PepsiCo and Conagra plan to battle rising costs with higher prices

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A shopper reaching for a bottle of Diet Pepsi soda in a grocery store in Atlanta, Georgia.
Chris Rank | Bloomberg | Getty Images

PepsiCo and Conagra Brands both said on Tuesday that the plan is to pass along higher input costs to customers as inflation accelerates.

Earlier, the Department of Labor reported that the consumer price index jumped 5.4% in June compared with a year ago. It's the biggest monthly gain since August 2008. Food prices rose 0.8%. The Federal Reserve's current position is that current inflationary pressures are “transitory,” although the central bank's New York district found that consumers have different expectations.

Maybe that's because they'll soon see higher prices on products like Slim Jim jerky and Orville Redenbacher popcorn, which are owned by Conagra. CEO Sean Connolly said in a statement that the company has upgraded its existing plans to respond to higher input costs. He explained that inflation accelerated during the fiscal fourth quarter ended May 30, leading the company to expect “materially higher” costs than it did at the end of its fiscal third quarter in late February.

“While we are pleased with the initial results, there will be a lag between the time we are hit with higher costs and when we realize the benefits of our actions,” Connolly said in the statement.

The delay is expected to hit Conagra's results over the next six months, leading the company to cut its fiscal 2022 forecast. The news hit Conagra's stock, dragging shares down by more than 4% in morning trading despite beating Wall Street's estimates for its top and bottom lines. The stock has fallen 5% this year, shrinking its market value to $16.5 billion.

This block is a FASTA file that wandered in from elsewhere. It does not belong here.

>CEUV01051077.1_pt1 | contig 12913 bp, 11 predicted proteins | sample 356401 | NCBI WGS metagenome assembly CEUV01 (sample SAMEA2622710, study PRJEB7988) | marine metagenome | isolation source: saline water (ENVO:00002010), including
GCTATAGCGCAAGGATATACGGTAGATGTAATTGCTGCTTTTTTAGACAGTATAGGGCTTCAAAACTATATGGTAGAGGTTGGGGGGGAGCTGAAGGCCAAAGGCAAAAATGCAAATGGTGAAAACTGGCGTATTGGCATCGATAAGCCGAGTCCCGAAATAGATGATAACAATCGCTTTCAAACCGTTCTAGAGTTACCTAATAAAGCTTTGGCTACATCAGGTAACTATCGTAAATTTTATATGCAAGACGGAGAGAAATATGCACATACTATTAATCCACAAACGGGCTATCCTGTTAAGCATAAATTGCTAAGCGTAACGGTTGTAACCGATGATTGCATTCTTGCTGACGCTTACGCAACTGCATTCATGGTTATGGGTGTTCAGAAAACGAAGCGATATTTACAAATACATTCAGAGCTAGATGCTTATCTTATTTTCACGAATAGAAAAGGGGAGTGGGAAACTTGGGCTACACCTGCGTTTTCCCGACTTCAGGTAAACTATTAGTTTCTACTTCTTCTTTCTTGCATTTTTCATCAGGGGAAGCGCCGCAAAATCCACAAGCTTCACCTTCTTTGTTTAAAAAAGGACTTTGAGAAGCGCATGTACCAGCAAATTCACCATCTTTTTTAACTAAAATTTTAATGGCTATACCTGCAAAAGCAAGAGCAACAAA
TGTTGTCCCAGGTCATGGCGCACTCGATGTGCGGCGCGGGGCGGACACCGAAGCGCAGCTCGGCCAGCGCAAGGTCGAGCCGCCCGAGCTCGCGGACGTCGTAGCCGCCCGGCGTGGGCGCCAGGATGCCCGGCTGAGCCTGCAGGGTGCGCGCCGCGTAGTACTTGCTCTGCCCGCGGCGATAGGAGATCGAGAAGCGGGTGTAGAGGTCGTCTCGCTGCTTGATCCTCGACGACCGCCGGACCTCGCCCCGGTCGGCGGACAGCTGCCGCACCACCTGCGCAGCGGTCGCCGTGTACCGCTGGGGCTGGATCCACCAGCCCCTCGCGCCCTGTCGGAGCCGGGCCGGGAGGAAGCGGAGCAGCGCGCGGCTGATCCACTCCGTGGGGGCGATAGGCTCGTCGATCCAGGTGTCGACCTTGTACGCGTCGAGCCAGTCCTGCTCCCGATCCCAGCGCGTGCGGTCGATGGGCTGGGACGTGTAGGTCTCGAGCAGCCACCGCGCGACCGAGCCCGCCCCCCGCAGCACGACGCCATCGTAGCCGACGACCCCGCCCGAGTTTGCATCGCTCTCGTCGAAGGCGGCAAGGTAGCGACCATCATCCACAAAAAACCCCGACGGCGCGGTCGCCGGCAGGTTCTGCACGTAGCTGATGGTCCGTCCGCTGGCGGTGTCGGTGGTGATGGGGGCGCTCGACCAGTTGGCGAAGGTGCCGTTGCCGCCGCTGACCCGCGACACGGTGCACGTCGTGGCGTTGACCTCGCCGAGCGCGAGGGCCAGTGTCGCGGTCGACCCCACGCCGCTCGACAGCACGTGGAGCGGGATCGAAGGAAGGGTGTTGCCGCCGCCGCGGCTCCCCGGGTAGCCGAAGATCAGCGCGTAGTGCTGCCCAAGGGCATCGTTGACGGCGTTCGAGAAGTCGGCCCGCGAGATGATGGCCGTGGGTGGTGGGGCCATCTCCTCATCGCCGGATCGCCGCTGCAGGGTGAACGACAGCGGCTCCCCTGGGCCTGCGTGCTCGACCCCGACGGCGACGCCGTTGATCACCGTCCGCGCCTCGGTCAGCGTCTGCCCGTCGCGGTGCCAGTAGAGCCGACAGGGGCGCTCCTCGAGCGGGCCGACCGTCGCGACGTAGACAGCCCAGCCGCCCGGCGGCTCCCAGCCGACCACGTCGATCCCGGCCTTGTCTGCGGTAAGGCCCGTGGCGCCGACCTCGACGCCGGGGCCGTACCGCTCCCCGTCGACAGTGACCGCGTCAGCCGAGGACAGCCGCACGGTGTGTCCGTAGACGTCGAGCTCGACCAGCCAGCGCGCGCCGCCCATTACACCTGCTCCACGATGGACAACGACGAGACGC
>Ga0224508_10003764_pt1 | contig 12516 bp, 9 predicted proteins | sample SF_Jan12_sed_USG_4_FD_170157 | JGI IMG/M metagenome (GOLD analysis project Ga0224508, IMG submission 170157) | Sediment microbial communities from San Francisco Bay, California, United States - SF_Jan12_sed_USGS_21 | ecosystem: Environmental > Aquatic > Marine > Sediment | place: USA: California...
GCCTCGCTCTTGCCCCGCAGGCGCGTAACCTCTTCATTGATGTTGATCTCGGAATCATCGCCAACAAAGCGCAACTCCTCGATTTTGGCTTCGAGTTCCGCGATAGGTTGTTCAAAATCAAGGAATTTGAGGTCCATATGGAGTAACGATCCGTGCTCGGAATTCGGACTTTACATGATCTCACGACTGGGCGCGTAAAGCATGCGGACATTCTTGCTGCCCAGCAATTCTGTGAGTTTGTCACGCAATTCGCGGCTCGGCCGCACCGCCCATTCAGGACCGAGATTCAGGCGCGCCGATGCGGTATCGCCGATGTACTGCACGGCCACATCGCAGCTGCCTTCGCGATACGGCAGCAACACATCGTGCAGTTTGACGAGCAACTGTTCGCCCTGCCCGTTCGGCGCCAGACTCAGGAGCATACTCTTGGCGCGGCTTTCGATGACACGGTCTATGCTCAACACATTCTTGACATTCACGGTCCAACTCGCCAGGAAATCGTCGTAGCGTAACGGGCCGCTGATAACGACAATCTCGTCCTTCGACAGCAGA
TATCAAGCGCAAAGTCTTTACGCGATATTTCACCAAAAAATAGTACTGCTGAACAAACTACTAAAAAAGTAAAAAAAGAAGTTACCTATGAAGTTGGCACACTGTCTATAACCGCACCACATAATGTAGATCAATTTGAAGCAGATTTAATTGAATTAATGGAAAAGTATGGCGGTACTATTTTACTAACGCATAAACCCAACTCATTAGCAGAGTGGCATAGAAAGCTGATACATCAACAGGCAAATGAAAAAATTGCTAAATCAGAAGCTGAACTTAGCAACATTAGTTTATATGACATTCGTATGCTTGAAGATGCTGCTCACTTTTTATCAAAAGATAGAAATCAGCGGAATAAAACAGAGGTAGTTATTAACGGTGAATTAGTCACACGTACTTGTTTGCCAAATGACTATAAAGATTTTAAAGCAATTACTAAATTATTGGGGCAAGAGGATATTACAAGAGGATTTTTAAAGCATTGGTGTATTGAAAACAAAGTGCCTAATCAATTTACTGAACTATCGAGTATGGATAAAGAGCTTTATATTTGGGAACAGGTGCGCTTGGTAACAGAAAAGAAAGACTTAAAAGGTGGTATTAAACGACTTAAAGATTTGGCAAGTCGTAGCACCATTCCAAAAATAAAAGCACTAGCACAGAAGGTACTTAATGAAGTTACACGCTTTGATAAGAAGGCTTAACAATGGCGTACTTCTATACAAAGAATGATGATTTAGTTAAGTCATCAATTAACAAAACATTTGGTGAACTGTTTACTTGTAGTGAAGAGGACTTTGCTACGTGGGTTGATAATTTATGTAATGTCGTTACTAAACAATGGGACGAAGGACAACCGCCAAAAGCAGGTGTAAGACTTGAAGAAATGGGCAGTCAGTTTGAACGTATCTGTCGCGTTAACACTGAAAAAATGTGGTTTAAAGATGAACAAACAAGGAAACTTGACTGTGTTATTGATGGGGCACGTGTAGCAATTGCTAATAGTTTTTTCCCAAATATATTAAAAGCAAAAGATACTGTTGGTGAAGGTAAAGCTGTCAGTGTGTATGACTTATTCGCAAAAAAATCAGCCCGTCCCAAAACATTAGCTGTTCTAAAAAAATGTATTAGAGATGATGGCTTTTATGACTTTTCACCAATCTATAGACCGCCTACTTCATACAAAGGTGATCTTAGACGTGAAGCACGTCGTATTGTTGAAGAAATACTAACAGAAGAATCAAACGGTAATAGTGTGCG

Likewise, Pepsi is also seeing higher costs for some ingredients, freight and labor. During a conference call Tuesday, CEO Ramon Laguarta told analysts that the company thinks it can manage the higher costs through a combination of higher prices and increased productivity. CFO Hugh Johnston said that Pepsi expects to continue its pattern of hiking prices after Labor Day.

Pepsi executives made similar comments on the prior quarter's conference call, although inflation has accelerated since then. Luckily for Pepsi, its ingredient basket is diverse, and no single commodity accounts for more than a tenth of the basket.

Pepsi shares rose more than 2% in morning trading, setting an all-time high for the stock, after the company's second-quarter earnings crushed Wall Street's estimates. The company also raised its forecast as consumers returned to restaurants and movie theaters. The stock is up 3% this year, giving it a market value of $212 billion, nearly 13 times that of Conagra.

Inflation is also trickling down to another kind of food buyer: restaurants. Chipotle Mexican Grill CEO Brian Niccol said on CNBC's “Squawk Box” on Tuesday that the burrito chain is seeing some cost pressure.

“Whether or not that is permanent in some of the key inputs for our business is to be determined, but I think the positive is that the supply chain is starting to break through some of the bottlenecks that we were battling throughout Covid,” he said.

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